Getting Over Codependency, Learning Self-Love To change our negative stories we need to learn to love ourselves

Every day I need to work on my mind and body to stay fit. Healing from Complex-PTSD is an ongoing process, particularly getting over my codependency issues.  Growing up with an abusive father I l discerned what to do to avoid him going into a violent tirade. As long as I did not ask for anything, did what he said even if I did not want to I was safe.

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Further, to meet my needs for love and acceptance, I learned that if I was helpful to members of my family I would be thrown at least some scraps of acceptance. Sadly, this led to a total annihilation of my sense of self. I was like a puppet, controlled by others.

Stop Saying You Are Fine

Motivational speaker, Mel Robbins in her inspiring TED Talk Stop Screwing Yourself Over says “If you’re crappy, say you’re crappy. If you’re amazing say you’re amazing. Tell the truth.” Further, she says that when we keep saying we are fine we are denying what we truly want. When you tell others that your depressing situation is fine means you reinforce the fact that you are fine not having that thing which will make life more meaningful and joyful. How does one change our codependency narrative? That self-deprecating voice that says this is all that you were meant to be.

 Changing The Narrative of Codependency

Adult survivors need to overcome their co-dependency issues if they want to change the narrative of their past. This is not an easy endeavor. For those of us have grown up being nobodies, suppressing our feelings, needs and even health so as to not upset our caregivers, it is an uphill task getting in touch with our true selves.  However, we need to understand that though we are not responsible for what happens to us during childhood, it is essential to our future happiness that we become responsible for what happens to us during adulthood.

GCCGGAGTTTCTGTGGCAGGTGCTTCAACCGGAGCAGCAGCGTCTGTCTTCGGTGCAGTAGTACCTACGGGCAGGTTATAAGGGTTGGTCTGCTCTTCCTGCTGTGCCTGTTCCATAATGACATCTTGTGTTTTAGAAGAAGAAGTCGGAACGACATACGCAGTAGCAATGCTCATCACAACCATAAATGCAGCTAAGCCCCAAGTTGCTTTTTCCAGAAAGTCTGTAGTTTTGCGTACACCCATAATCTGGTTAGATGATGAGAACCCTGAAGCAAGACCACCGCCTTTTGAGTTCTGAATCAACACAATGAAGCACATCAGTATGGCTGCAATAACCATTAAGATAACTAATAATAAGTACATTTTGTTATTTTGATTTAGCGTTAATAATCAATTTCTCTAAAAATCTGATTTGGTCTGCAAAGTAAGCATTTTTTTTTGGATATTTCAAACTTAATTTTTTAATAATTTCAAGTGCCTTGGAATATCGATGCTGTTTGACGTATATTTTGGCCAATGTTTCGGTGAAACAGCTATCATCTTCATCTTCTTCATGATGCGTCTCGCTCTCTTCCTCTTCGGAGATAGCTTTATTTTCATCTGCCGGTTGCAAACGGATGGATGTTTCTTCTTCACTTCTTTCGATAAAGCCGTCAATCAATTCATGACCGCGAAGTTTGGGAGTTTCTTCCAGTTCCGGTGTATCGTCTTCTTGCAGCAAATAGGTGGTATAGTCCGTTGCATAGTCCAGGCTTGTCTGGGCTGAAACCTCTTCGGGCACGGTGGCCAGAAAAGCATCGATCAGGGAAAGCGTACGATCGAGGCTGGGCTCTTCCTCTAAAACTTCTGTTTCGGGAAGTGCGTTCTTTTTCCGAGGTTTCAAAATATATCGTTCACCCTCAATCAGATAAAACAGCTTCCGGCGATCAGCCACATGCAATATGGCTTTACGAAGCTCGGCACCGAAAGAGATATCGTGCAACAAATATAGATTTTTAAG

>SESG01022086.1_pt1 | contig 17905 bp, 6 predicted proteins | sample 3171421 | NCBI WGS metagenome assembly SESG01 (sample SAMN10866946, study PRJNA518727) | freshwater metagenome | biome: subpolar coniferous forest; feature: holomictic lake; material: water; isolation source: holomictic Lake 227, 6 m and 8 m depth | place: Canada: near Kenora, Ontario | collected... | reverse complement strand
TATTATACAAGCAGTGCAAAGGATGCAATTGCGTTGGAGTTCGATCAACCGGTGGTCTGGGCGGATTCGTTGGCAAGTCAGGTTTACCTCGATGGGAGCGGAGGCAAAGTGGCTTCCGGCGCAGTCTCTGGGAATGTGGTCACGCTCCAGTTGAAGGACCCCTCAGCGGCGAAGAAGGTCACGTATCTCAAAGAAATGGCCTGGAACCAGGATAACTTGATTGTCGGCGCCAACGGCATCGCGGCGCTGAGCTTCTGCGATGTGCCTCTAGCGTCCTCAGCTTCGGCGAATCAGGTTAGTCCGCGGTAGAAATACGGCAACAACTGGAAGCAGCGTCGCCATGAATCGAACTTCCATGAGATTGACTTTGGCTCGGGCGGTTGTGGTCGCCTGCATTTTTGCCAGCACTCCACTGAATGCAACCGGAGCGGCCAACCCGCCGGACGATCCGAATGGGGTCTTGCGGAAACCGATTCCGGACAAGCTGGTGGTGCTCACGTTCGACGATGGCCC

I constantly need to take steps to prevent my mind sliding into depression and hopelessness. Even before I get out of bed, I put on my headphones and listen to uplifting guided meditation and positive affirmations. I spend a few minutes saying prayers that are grounding and inspiring.  These are the vitamin pills I need to take to keep myself mentally strong and positive.

Learning Self-love

It has taken time but this self-talk and subconscious reprogramming have worked. No longer am  I  dependant on the acceptance and validation from others. It so empowering to not give a f^^k about what anyone thinks of me. Initially, I was filled with insecurities about my value, my goodness. Without a doubt, overcoming my negative self-denial was learning to start putting myself first. It can be frightening and difficult. You are constantly filled with the dread of rejection. Nevertheless, you have to push on, you need to fake it till you feel it. Don’t let self-doubt creep in. Listen to inspiring talks, read uplifting memoirs.

Remember that you are one in a billion. You are don’t have to pretend to be fine, tell yourself that I am going to have a fantastic life. Early morning is the best time to keep re-enforcing and rewiring the negative messages you grew up with.  It has taken we 2 years of self-love to change how I feel about myself and the world. It works because our brain is plastic, it can be re-wired with self-care and self-love.

The power of self-love and self-esteem | Caira Lee

Emotional First Aid

Though there are times when the past negativity intrudes on me It only takes a small trigger to send my mind hurtling back to the time when I was a helpless child who was denigrated for being a useless human being. To switch the flow of thoughts back to positive, I need to immediately practice emotional first aid. According to psychologist Guy Winch, we should take care of our minds just as we take care of our bodies. When we are wounded we are given first aid, so we should do the same for our emotional hurts. Accept that we are feeling angry, or feeling rejected or sad and take some action to mitigate the wounds, don’t suppress your feelings.

For me, the practice of self-love has meant learning to put my feeling and needs first. For years all my relationships were codependent. My sense of well-being was directly connected to being accepted and approved no matter what. I have changed that story of my life by accepting and loving myself.  I have learned to let go of people who won’t respect and accept me. It has been worth the effort.


Further Reading:

Childhood Trauma: The Roots of Codependency

Codependency, Trauma and the Fawn Response

Emotional First Aid: Healing Rejection, Guilt, Failure, and Other Everyday Hurts by Guy Winch

The 5 Second Rule: Transform Your Life, Work, and Confidence with Everyday Courage by Mel Robbins

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